Jimmie Åkesson, leader of the Sweden Democrats © Per Pettersson
With protean policies and social media savvy, populists have run circles around their mainstream opponents.
By Jayaram Ravi / 06.11.2018
Over the past few years, right-wing populist parties in Europe have transformed themselves from fringe movements into viable political competitors, even taking the reins of government in major democracies. Such parties have led Hungary and Poland since 2010 and 2015, respectively. In Italy, the far-right League and the Five Star Movement have just formed a ruling coalition. The Freedom Party of Austria (FPO) is the junior partner in a government with the main conservative party, and populist groups in Norway, Denmark, and Finland have similarly entered government in coalition with traditional center-right parties.
What is behind this remarkable spate of electoral success? A variety of factors are at work, but the parties in question share two key qualities—ideological flexibility on issues other than immigration and an ability to exploit social media effectively—that have played important roles in their accumulation of public support.
Europe’s right-wing populist parties are all hostile to immigration, but on other policy matters they seem willing and able to adapt to the local context. In an analysis of seven countries, a pair of researchers found that the best predictor of support for far-right parties was their restrictive position on immigration, as opposed to their endorsement of right-leaning economic policies or distrust of mainstream institutions and leaders.
In fact, in some countries the populist right has presented itself as a defender of the benefits of social democracy. A study focused on Finland and Sweden argued that the movement was “challenging the European welfare state tradition by re-defining it as the welfare nation state.” Populist parties there are trying to “re-confer social rights as belonging to the membership of a particular community.” According to the Sweden Democrats’ pitch to voters in 2014, “the election is a choice between mass immigration and welfare. You choose.”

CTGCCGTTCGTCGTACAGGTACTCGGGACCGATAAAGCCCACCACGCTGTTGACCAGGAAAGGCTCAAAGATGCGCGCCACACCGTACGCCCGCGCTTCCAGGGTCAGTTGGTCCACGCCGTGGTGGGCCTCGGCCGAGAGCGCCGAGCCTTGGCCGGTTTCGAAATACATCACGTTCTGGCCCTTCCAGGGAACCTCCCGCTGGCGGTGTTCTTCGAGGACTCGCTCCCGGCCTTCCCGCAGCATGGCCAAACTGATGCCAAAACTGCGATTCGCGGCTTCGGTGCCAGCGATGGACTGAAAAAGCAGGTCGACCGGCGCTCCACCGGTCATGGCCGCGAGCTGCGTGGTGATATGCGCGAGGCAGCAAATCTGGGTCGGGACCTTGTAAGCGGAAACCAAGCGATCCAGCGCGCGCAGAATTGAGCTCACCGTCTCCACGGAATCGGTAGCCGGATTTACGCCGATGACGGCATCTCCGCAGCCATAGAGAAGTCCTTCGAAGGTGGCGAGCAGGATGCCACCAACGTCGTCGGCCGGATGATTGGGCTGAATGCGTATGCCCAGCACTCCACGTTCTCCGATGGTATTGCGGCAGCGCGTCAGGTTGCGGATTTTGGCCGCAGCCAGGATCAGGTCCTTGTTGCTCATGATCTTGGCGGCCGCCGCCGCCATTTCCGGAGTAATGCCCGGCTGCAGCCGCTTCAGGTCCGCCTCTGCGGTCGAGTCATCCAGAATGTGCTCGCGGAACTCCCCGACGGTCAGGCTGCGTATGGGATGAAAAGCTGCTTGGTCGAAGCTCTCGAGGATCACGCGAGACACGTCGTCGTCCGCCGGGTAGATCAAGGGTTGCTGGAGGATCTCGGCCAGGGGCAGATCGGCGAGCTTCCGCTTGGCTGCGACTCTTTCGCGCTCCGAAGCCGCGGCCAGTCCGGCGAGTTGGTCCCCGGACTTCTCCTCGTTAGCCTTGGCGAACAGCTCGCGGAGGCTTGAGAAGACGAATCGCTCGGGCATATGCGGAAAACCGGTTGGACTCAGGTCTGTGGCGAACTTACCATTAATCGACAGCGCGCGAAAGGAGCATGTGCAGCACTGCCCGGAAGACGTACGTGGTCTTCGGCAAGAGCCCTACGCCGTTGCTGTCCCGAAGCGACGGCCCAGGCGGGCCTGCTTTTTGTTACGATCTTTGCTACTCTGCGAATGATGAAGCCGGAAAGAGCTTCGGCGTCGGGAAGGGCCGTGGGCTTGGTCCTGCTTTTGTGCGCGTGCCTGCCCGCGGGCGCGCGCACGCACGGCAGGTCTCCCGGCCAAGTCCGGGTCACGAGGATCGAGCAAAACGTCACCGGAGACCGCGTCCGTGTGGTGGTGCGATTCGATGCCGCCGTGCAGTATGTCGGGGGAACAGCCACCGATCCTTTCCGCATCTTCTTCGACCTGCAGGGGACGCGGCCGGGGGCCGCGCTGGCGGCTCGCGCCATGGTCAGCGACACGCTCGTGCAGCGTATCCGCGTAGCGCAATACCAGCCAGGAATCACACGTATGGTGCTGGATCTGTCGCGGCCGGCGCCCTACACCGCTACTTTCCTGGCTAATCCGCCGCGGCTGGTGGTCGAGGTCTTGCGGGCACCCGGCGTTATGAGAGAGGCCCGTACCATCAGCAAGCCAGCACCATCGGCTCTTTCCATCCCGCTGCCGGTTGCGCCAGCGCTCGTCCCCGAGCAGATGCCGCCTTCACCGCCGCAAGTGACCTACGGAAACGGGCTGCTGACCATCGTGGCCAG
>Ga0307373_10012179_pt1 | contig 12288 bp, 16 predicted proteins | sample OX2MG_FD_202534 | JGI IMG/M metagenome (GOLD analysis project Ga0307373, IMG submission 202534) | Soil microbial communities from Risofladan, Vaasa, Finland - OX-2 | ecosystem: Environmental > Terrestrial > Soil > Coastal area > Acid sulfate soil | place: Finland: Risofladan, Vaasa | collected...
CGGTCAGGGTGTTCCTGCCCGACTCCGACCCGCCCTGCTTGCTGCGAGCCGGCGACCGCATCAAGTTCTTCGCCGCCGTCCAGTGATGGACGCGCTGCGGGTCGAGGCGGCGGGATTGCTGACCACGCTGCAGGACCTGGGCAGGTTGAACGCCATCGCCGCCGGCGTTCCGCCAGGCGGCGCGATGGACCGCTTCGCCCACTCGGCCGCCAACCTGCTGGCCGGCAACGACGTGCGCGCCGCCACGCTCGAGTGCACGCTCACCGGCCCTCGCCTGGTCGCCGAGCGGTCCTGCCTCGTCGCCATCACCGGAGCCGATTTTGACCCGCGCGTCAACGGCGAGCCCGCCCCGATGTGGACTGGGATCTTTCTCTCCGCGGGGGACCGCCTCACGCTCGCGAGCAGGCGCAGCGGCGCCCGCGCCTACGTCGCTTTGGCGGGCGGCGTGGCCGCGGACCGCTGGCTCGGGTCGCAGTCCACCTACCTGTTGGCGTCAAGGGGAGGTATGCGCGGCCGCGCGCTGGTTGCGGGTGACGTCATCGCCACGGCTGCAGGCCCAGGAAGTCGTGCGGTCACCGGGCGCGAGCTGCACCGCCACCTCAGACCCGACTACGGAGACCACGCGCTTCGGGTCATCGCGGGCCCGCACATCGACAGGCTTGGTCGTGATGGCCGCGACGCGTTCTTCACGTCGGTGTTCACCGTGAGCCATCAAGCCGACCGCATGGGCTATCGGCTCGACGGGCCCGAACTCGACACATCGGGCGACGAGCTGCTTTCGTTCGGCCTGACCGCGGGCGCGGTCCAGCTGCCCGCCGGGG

Many of these parties have used a similar strategy to gain the support of the working class and the elderly. They have been able to compete with the center-right for anti-immigration voters, and with the center-left for voters interested in protecting the welfare state.
In other political environments, however, populist parties are just as likely to endorse traditional right-wing economic policies. Prior to the 2017 elections, the FPO in Austria promised to reduce bureaucracy and cut taxes for businesses, and rejected any new wealth tax.
In the modern information environment, a catchy slogan, well-designed gifs or memes, and inflammatory rhetoric on social media are far more likely to catch the public’s attention than official press releases, formal speeches, or carefully drafted but dull tweets from political figures. Right-wing populist parties have capitalized on this pattern of media consumption.
For example, the National Front in France has a whole office dedicated to expanding and maintaining its social media presence “by aggressively launching online campaigns that include viral hashtags, memes, and animated videos.” The UK Independence Party received twice the average number of likes earned by the Conservative Party on its Facebook posts, and although the Alternative for Germany party receives half the electoral support of the ruling Christian Democrats, it has twice as many followers on Facebook. The pattern is similar in the European Parliament, where more extreme members have greater online followings than their mainstream counterparts. For example, members from the Europe of Nations and Freedom group have their tweets shared 28 times on average, whereas those in mainstream groups have their tweets shared 6 times on average.